LEASON ELLIS ONCE AGAIN A HIGHLY RANKED FIRM IN THE WTR 1000
The World Trademark Review just came out with its list of leading trademark professionals for 2018. The write up of New York firms said that we offer “an in-depth service for a broad variety of IP-related issues at rates far more competitive than most rival firms” and that our “lean size belies the immense talent housed here, with all its lawyers boasting stellar credentials.” It went on to single out Marty Schwimmer, Peter Sloane, Yuval Marcus and Karin Segall as prime examples.
LEASON ELLIS PROVIDES U.S. ADVERTISING LAW UPDATE FOR 2018
Peter Sloane and Lori Cooper have updated the commentary on advertising law in the U.S. for Practical Law, a Thomson Reuters business. The article is framed as a question and answer session, providing U.S.-specific information concerning the key legal issues that need to be considered when designing an advertising campaign.
FRONT AND CENTER
MELVIN GARNER SPEAKS ON ADVANCED LICENSING AGREEMENTS FOR PLI
Practicing Law Institute held a two day seminar on advanced licensing agreements on March 5th and 6th at its state-of-the-art New York Conference Center. The seminar provided an overview of critical developments in licensing. Mel Garner spoke on the first day as part of a breakout session on the analysis of a technology license agreement.
LAUREN EMERSON SPEAKS ON TRADEMARK ISSUES IN CHINA
Lauren Emerson was a featured speaker for a webinar presented by Strafford Live titled “Trademark Prosecution in China: Key Considerations When Seeking Brand Protection” on February 6th. Lauren and her fellow co-panelist, and Paul D. Jones, a Principal at Jones & Co., provided guidance to counsel for companies with products in China to ensure IP protection through trademark registration. They examined the considerations and procedures involved with securing trademark protection in China and taking actions against infringers there.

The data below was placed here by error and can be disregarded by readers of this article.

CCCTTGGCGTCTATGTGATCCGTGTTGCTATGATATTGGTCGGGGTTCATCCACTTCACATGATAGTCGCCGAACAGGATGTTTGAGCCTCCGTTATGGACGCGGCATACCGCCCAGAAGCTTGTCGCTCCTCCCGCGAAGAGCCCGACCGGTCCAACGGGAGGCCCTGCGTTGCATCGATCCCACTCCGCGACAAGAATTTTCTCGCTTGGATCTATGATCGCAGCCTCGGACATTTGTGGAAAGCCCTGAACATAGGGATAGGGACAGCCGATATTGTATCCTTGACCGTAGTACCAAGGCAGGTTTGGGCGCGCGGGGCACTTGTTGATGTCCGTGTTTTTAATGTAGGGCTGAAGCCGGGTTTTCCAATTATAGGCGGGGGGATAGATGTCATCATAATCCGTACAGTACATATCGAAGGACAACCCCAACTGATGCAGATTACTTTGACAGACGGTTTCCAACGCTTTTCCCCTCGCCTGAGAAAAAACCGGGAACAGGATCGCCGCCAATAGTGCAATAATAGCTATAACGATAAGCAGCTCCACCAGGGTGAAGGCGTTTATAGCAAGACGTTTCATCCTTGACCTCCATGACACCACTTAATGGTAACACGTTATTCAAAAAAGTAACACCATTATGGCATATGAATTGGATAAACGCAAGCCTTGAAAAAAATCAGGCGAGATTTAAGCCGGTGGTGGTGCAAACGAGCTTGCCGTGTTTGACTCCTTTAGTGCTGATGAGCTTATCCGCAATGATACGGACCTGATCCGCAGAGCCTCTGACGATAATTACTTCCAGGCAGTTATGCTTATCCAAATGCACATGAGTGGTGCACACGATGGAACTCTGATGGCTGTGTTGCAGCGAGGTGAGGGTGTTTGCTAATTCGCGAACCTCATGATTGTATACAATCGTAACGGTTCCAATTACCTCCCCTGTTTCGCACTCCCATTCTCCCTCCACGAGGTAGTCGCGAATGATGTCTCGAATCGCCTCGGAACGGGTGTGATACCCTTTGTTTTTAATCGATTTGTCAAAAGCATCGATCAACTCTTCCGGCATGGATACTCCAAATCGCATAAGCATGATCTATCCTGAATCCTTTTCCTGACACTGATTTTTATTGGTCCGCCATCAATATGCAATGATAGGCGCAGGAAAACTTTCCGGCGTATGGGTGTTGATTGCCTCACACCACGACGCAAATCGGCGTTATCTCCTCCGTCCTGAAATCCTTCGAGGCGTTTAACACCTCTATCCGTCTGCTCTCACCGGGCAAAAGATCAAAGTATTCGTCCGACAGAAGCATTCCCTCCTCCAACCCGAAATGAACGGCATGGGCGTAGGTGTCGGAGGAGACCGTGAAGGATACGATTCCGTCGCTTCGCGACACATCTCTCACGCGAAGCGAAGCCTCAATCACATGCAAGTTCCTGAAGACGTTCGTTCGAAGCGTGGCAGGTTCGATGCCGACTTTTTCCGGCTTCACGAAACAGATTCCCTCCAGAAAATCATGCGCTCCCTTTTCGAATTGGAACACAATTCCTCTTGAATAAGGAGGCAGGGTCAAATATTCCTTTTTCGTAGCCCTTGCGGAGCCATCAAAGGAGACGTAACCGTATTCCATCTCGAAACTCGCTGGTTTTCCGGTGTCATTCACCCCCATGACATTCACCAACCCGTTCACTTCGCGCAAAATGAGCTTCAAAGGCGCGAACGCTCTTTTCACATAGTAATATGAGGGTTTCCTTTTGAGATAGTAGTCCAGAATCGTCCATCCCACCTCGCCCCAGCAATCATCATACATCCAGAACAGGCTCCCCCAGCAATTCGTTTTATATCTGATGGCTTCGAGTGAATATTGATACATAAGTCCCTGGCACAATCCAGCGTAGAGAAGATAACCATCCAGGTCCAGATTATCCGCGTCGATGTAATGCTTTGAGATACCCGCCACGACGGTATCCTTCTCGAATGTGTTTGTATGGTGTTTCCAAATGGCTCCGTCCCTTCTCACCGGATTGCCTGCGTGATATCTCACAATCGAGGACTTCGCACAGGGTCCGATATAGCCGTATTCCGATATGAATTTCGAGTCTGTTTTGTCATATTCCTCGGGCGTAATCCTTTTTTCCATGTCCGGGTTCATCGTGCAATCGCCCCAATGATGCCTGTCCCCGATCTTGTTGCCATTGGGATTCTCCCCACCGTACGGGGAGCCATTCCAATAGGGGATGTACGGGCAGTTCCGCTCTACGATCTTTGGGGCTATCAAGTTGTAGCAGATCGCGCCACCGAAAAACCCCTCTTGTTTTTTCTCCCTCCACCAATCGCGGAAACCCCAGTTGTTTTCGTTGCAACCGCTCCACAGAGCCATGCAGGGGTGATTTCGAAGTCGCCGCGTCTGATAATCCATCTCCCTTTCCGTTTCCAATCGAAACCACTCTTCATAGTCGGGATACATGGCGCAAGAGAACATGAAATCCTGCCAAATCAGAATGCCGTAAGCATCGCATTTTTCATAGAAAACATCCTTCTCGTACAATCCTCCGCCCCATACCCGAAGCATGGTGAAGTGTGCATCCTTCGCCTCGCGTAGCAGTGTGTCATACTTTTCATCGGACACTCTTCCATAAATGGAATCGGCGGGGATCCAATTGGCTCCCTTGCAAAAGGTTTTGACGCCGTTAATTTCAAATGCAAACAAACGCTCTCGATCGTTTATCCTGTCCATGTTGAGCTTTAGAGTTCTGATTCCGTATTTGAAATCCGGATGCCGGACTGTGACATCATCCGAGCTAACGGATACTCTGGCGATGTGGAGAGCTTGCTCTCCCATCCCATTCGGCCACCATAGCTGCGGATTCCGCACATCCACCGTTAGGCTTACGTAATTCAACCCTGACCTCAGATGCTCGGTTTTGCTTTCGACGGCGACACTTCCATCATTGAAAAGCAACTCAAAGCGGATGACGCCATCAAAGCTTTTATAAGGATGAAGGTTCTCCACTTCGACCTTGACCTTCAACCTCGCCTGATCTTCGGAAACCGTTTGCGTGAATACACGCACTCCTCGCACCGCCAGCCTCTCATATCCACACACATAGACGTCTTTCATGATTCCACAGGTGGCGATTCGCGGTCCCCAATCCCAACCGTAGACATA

MELVIN GARNER PRESIDES OVER HON. WILLIAM C. CONNER INN OF COURT ANNUAL DINNER
Attorneys from Leason Ellis attended the Hon. William C. Conner Inn of Court Annual Dinner at the Union League Club of New York on January 17, 2018. As a Member of the Conner Inn Executive Committee and Annual Dinner Co-Chairperson, Mel Garner presided over the event and made numerous introductions and award announcements. The dinner has become a tradition for the Hon. William C. Conner Inn to open its operating year.
YUVUAL MARCUS AND LAUREN SABOL WRITE FOR NYSBA IP PUBLICATION
Yuval Marcus and Lauren Sabol teamed up to write an article titled “IP Cease and Desist Letters: Minimizing Declaratory Judgment Risks.” The article, published by the New York State Bar Association in its Bright Ideas publication, Winter 2017, Volume 26, Number 3, provides an in-depth analysis of strategic considerations and guidance for the drafting of intellectual property cease and desist letters.
DEIRDRE CLARKE WRITES ON TRADEMARK CASE FOR WTR DAILY
On November 24, 2017, WTR Daily, part of World Trademark Review, published a synopsis of the decision in Board-Tech Electronics Co, Ltd v Eaton Electric Holdings LCC, 2017 WL 4990659 (SDNY October 31, 2017). In that case, the court found that the plaintiff lacked an actionable claim in alleging that defendant falsely advertised its product as “UL Certified” just because it had failed plaintiff’s own independent testing. In dismissing the case, the court expressed concern that to allow such a suit to go forward would invite third parties to police certification marks in order to gain access to competitive information.
LEGAL UPDATE
MARTY SCHWIMMER’S TAKE ON COPYRIGHT CASE ABOUT USE OF EMBEDDED PHOTOS IN SOCIAL MEDIA
A recent copyright decision in the Southern District of New York about displaying a photo of quarterback Tom Brady in a Tweet embedded in news stories calls into question the Perfect 10 “server” test, thus challenging the legality of using ”inline” or “embedded” content.  Goldman v Breitbart, et. al., 17-cv-3144 (February 15, 2018) (Forrest, J.). Accordingly, managing risk attendant in using third-party content requires either obtaining authorization or structuring the use of such content so that it easily falls within fair use.